Yet, the potential for micro-blogging tools to connect people and inform and influence opinion measures far beyond their current use. There is a great opportunity for organisations to grow their brand and reputation through an authentic engagement with potential consumers. And when I say authentic engagement, I mean to use the platform for its intended function. Many businesses in Australia still lack a complete understanding of how to effectively use these platforms, so should you engage, in most industries you will set your business apart and become a socially digital pioneer.
One of the most common examples of an inappropriately applied strategy is to solely broadcast media releases and company-related news on Twitter and/or Facebook. When this is done a business is guaranteed to discover a disengaged, diminishing and often mildly hostile list of followers. This is simply because Twitter was not designed for that purpose nor is it generally utilised by users for that reason.
Twitter and micro-blogging was designed to enable peers to instantly share brief ideas, memes, images, information and experiences that they subjectively believe to be important. As the information is transferred, the receiver will judge the importance of the information for themselves and read, share or dismiss the content.
Thus, in order for a business to transplant their ideas into this forum and build a favourable and widespread reputation, they need to have a conversation with users. This can understandably appear daunting in a fairly un-moderated new media environment where criticism and praise are both easily broadcast, but the benefits of effective micro-blogging, with few exceptions, outweigh the negatives.
So how can businesses overcome their Twitter timidity and harness its power to communicate with the ever-expanding and engaged online community?
1. Tailor the style, type and content of your information to each particular platform’s purpose. For success, Twitter requires businesses to tweet with brevity and wit or in a friendly tone, and for the information being broadcast to have potential sharing value. Users can perceive when an account is only interested in engagement that will lead to a direct outcome for the company - and it’s not a good look.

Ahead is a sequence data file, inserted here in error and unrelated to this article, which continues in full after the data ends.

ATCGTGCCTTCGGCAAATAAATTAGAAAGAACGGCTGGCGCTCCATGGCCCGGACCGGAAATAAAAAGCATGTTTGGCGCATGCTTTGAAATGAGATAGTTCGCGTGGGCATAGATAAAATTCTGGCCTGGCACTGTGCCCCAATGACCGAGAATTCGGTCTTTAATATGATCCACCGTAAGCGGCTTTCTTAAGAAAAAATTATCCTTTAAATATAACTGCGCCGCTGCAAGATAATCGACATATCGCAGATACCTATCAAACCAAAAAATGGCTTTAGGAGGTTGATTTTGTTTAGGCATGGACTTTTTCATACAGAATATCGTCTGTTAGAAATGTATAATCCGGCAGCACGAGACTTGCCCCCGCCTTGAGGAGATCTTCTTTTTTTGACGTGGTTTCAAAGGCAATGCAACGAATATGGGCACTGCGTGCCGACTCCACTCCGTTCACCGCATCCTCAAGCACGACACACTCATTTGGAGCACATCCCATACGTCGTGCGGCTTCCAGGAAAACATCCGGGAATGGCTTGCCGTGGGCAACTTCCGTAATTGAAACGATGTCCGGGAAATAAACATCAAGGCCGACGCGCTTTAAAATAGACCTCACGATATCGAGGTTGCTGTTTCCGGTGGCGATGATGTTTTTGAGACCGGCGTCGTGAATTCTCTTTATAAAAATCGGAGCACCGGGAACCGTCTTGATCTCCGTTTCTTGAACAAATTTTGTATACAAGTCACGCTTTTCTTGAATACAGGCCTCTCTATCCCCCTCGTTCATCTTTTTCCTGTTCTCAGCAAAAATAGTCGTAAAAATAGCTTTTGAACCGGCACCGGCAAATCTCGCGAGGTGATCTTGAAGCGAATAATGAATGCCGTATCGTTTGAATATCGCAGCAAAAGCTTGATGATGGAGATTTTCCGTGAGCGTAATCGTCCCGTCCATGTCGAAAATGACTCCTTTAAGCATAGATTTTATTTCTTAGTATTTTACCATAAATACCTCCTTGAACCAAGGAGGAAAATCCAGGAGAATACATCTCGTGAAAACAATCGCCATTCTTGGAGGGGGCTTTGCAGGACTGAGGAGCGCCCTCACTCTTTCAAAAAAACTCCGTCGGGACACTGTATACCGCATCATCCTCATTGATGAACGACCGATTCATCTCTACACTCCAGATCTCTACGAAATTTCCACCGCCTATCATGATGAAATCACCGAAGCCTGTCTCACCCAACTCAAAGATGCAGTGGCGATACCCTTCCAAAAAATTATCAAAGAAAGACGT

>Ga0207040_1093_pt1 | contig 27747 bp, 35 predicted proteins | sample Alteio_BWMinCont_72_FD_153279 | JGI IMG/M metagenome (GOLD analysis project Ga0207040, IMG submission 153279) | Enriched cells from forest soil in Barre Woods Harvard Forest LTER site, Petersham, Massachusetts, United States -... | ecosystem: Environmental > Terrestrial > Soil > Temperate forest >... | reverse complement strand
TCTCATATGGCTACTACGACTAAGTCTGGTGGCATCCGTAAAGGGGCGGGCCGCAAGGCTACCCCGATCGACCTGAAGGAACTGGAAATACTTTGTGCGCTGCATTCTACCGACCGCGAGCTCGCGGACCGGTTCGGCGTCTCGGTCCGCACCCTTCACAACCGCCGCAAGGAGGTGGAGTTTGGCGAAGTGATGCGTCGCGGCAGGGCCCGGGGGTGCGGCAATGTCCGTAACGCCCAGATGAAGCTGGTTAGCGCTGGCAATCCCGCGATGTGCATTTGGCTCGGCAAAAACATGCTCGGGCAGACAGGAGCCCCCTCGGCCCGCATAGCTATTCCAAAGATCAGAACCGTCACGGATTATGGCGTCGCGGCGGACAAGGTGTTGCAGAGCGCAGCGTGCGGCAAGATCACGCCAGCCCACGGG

2. Encourage and support those who tweet relevant, useful and interesting content in your field of business by re-tweeting their tweets and perhaps by adding a comment before the RT. The beauty of Twitter is that it often provides you with access to unique web pages otherwise undiscovered and can expand your own business approach.
3. Respond to questions, comments and recognition in a humble, honest and good-humoured way. The only time when it is best to not respond to tweets is when they are spam or deliberately attempt to provoke a negative response for its own sake.
4. Follow back users who follow you (some discretion can be applied) and in addition always be on the lookout for other valuable and interesting users that are mentioned in your feed.
5. Remember that social media is not a one-way street. It is a discussion that requires personal investment and a reciprocal relationship between users. There is no halfway. To have a Twitter or Facebook account for appearances- or promotion-only will signal to the user that you are not socially engaged, technologically savvy or customer-focused, whether this is true or not.
6. After you have engaged in this way, we at icon.pr would love to hear of your progress and wish you all the best. Business micro-blogging can be a genuinely rewarding experience, personally and professionally.
Further reading at the very informative Harvard Business Review blog:
Separate Social Media From Marketing. Anthony J. Bradley and Mark P. McDonald
Social Strategies That Work Mikołaj Jan Piskorski
Social Media Success Is About Purpose (Not Technology) Anthony J. Bradley and Mark P. McDonald
Social Media versus Knowledge Management Anthony J. Bradley and Mark P. McDonald
How Social Digital Is Your Company? David Armano
And for inspiration here are Australian Twitter accounts that are of successful business and organisation micro-bloggers: